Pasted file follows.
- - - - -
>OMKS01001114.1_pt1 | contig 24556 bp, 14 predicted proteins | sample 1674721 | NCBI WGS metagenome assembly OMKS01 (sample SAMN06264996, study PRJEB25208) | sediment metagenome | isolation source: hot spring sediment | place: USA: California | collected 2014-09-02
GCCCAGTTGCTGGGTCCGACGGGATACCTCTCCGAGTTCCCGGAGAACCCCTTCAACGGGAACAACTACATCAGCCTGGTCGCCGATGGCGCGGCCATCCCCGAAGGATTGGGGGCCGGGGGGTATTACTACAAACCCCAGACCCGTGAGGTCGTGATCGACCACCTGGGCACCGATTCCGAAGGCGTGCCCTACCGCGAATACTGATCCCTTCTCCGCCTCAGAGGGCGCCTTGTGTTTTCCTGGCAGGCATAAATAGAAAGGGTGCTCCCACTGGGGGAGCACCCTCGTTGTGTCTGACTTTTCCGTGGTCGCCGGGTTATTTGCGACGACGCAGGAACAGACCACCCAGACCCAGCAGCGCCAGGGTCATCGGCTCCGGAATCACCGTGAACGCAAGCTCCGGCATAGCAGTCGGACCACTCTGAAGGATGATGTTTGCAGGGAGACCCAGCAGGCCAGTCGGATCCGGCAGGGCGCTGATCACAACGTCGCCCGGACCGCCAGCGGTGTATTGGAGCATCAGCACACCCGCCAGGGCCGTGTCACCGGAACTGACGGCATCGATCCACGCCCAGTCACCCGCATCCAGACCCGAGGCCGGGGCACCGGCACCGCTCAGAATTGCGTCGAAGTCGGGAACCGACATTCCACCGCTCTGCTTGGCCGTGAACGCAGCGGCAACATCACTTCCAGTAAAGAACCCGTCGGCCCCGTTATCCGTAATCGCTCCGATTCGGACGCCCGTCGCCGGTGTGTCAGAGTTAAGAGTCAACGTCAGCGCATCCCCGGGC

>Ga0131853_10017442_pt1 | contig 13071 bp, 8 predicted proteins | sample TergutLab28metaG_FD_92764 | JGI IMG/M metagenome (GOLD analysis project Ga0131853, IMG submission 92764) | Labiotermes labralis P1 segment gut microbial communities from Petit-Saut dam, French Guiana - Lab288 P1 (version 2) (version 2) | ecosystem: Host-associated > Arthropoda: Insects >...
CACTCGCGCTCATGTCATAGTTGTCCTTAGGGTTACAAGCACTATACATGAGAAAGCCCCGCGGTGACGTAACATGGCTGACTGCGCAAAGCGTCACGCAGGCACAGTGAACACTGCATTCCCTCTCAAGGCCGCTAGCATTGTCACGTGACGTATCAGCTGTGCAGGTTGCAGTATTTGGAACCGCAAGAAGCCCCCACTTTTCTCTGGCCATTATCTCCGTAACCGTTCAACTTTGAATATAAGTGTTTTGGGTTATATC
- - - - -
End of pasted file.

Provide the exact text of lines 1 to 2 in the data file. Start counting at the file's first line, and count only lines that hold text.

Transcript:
>OMKS01001114.1_pt1 | contig 24556 bp, 14 predicted proteins | sample 1674721 | NCBI WGS metagenome assembly OMKS01 (sample SAMN06264996, study PRJEB25208) | sediment metagenome | isolation source: hot spring sediment | place: USA: California | collected 2014-09-02
GCCCAGTTGCTGGGTCCGACGGGATACCTCTCCGAGTTCCCGGAGAACCCCTTCAACGGGAACAACTACATCAGCCTGGTCGCCGATGGCGCGGCCATCCCCGAAGGATTGGGGGCCGGGGGGTATTACTACAAACCCCAGACCCGTGAGGTCGTGATCGACCACCTGGGCACCGATTCCGAAGGCGTGCCCTACCGCGAATACTGATCCCTTCTCCGCCTCAGAGGGCGCCTTGTGTTTTCCTGGCAGGCATAAATAGAAAGGGTGCTCCCACTGGGGGAGCACCCTCGTTGTGTCTGACTTTTCCGTGGTCGCCGGGTTATTTGCGACGACGCAGGAACAGACCACCCAGACCCAGCAGCGCCAGGGTCATCGGCTCCGGAATCACCGTGAACGCAAGCTCCGGCATAGCAGTCGGACCACTCTGAAGGATGATGTTTGCAGGGAGACCCAGCAGGCCAGTCGGATCCGGCAGGGCGCTGATCACAACGTCGCCCGGACCGCCAGCGGTGTATTGGAGCATCAGCACACCCGCCAGGGCCGTGTCACCGGAACTGACGGCATCGATCCACGCCCAGTCACCCGCATCCAGACCCGAGGCCGGGGCACCGGCACCGCTCAGAATTGCGTCGAAGTCGGGAACCGACATTCCACCGCTCTGCTTGGCCGTGAACGCAGCGGCAACATCACTTCCAGTAAAGAACCCGTCGGCCCCGTTATCCGTAATCGCTCCGATTCGGACGCCCGTCGCCGGTGTGTCAGAGTTAAGAGTCAACGTCAGCGCATCCCCGGGC